When discrimination became a fact

"The study was a game changer which showed that discrimination in working life exists", says researcher Arnfinn H. Midtbøen. But the fictitious job applications that had to be made raised some ethical issues.

Cover of The Research Ethics Magazine no. 2, 2020. Man holding pipette in lab
2020-2 During its 30-year long history, The Norwegian National Research Ethics Committees have dealt with hundreds of cases. For this edition we asked past and present leaders which issues they think have been particularly interesting or important. This article describes one of them.

Translated by Aisha Bibi

Does it matter whether your name is Kamran or Andreas when you apply for a job in Norway? Yes, if you have a foreign name, the chances of you getting called in for an interview decreases by 25 %. Men are discriminated against more than women, and discrimination occurs more frequently in the private sector than in the public sector.

Midtbøen and colleague Jon Rogstad at the Institute for Social Research established this in a study from 2012.

At the press conference where the results were presented, the Minister for Children, Gender Equality and Inclusion, Audun Lysbakken stated that he was angry and concerned over what he referred to as “the quota of real life” (“virkelighetens kvotering”).

"The report shows that we can leave behind the question of whether we have a problem with discrimination, and rather concentrate on what we can do about it", he stated according to the Norwegian national broadcaster NRK.

Could consent give way?

The researchers had achieved what they hoped for: Contributing important results in an area where Norway lacked knowledge, using what was considered the best method in this field of research. For Midtbøen, who at the time was new to the job as a researcher, the way to the goal was both “very long” and “extremely educational”.

The researchers realized early in the process that what they were planning involved many ethical dilemmas. They asked the National Committee for Research Ethics in the Social Sciences and the Humanities (NESH) for advice.

"The main question was whether the requirement for informed consent was mandatory for the research in question. This created major discussions", says Helene Ingierd, who was director for NESH when the case was processed in 2008/2009.

Feared offended participants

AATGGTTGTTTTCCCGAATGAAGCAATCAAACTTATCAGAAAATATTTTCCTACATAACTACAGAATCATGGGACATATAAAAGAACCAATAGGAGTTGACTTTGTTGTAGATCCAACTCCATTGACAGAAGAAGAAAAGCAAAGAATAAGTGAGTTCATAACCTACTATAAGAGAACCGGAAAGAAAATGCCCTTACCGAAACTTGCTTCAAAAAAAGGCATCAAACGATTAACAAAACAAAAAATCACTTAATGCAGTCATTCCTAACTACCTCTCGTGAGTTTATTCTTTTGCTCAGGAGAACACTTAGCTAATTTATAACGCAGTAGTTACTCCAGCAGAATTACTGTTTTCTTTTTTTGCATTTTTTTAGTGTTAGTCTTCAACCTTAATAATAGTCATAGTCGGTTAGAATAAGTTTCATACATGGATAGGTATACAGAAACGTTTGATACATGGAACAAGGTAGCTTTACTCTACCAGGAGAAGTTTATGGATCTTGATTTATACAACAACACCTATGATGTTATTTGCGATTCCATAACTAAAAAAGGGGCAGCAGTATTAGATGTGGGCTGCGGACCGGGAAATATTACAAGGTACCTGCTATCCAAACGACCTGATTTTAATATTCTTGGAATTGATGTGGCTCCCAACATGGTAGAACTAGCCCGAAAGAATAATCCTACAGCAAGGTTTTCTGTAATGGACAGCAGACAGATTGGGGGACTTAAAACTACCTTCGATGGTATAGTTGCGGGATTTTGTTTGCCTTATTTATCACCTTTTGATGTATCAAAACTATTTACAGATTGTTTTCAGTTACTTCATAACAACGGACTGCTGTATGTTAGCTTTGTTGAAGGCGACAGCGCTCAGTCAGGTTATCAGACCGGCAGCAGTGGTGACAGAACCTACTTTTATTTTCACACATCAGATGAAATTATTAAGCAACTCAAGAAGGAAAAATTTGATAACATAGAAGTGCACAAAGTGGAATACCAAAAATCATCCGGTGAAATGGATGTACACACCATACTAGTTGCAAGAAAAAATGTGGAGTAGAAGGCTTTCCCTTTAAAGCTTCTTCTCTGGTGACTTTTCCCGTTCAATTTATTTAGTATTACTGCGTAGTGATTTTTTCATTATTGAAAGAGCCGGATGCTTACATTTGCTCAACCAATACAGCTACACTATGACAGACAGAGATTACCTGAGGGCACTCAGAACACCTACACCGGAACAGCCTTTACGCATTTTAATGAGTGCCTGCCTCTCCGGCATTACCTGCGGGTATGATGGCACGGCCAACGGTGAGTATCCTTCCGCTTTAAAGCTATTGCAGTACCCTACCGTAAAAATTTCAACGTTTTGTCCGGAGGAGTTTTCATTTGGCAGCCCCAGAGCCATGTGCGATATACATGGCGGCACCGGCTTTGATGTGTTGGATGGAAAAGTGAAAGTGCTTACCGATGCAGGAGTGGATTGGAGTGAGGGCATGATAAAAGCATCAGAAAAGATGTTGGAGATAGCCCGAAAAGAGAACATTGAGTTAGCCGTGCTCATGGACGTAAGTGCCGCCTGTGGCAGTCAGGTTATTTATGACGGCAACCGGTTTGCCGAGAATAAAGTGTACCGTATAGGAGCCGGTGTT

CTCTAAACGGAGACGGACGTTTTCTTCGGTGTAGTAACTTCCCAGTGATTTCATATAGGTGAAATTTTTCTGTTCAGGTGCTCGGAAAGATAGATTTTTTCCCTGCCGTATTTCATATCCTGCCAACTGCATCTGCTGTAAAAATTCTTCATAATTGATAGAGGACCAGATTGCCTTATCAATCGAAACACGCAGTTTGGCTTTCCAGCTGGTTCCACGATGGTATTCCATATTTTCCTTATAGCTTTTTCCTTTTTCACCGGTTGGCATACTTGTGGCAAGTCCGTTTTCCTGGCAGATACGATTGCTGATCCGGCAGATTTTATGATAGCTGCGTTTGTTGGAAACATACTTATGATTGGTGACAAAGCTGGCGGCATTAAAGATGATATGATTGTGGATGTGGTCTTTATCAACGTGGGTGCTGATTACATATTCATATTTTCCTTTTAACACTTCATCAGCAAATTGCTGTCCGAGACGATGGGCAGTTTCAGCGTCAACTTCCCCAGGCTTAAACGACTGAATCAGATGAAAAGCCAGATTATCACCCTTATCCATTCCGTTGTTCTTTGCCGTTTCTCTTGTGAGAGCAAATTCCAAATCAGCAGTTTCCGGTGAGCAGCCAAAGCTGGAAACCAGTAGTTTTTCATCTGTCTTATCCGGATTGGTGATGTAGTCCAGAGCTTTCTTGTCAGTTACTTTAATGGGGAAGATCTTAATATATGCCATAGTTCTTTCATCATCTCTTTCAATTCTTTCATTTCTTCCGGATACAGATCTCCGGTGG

To map discrimination the researchers wanted to submit fictitious applications to several vacancies, i.e. a kind of covert research with employers as ignorant participants.

The applicants were supposed to have the exact same qualifications, with education and work experience from Norway. The applications were written in flawless Norwegian. Only their ethnic background was supposed to separate the applicants: Norwegian versus Pakistani.

To gain more insight into attitudes versus actual actions, the researchers also wanted to do interviews with employers afterwards.

Midtbøen and Rogstad thought the experiment itself would be the ethical bend, but it was the planned interviews that created the biggest discussions in NESH: Being misled could in general be seen as offensive by the unsuspecting participants. For those who had discriminated the job seekers, it would be extra stressful to be confronted in an interview, some feared.

"NESH was also worried that such methods in the long run could damage the trust in research", Ingierd explains.

Successful interviews

NESH invited the researchers to several meetings, and Midtbøen and Rogstad even wrote a report about the methodical challenges and the research ethical dilemmas.

In the end, NESH concluded that the possible societal significance was so compelling that the study should be conducted. One of the preconditions was that the researchers received explicit consent from the employers when it came to the interviews.

"Before the interviews I was very nervous. I wanted to be as non-confrontational and as curious and open as possible. Fortunately, no one was angry or frustrated, and we had very interesting conversations", says Midtbøen.

He spoke to 42 employers, of whom some had discriminated against applicants and some had not. It turned out that many associated foreign names with stereotypes associated with immigrants, such as poor language skills and negative attitudes towards women.

– This weakens the chances in the job market, also for Norwegians with immigrant parents, which is the group the experiment revealed to be discriminated against, Midtbøen emphasizes.

Sign of structural racism?

However, he believes it was not individuals but systems that played the crucial role. The way employment processes are regulated defines the scope for discrimination.

Processes with little transparency, quick decisions and where the manager has sole responsibility, seem to result in discrimination far more often than in processes with a high degree of transparency, where justification is recorded, and where the person making the decision is held accountable.

"How do these findings then fit into the debate on structural racism in Norway today?"

"Occasionally, our study is used as evidence for the existence of structural racism. We chose not to interpret the findings in that direction. The variations in the incidence of discrimination were too great, including between the type of position, sector, and size of the company, for one broad theory to capture the nuances. But that does not mean that systemic explanations for discrimination are irrelevant, on the contrary", Midtbøen emphasizes.

He also says, after the study was published in 2012, all relevant reports to the Norwegian Parliament and Official Norwegian Reports (NOUs) assume that work life discrimination exists.

"NESH did a very thorough and good job that increased our research ethics awareness, but they did not put their foot down. That decision enabled what became an extremely important study", he concludes.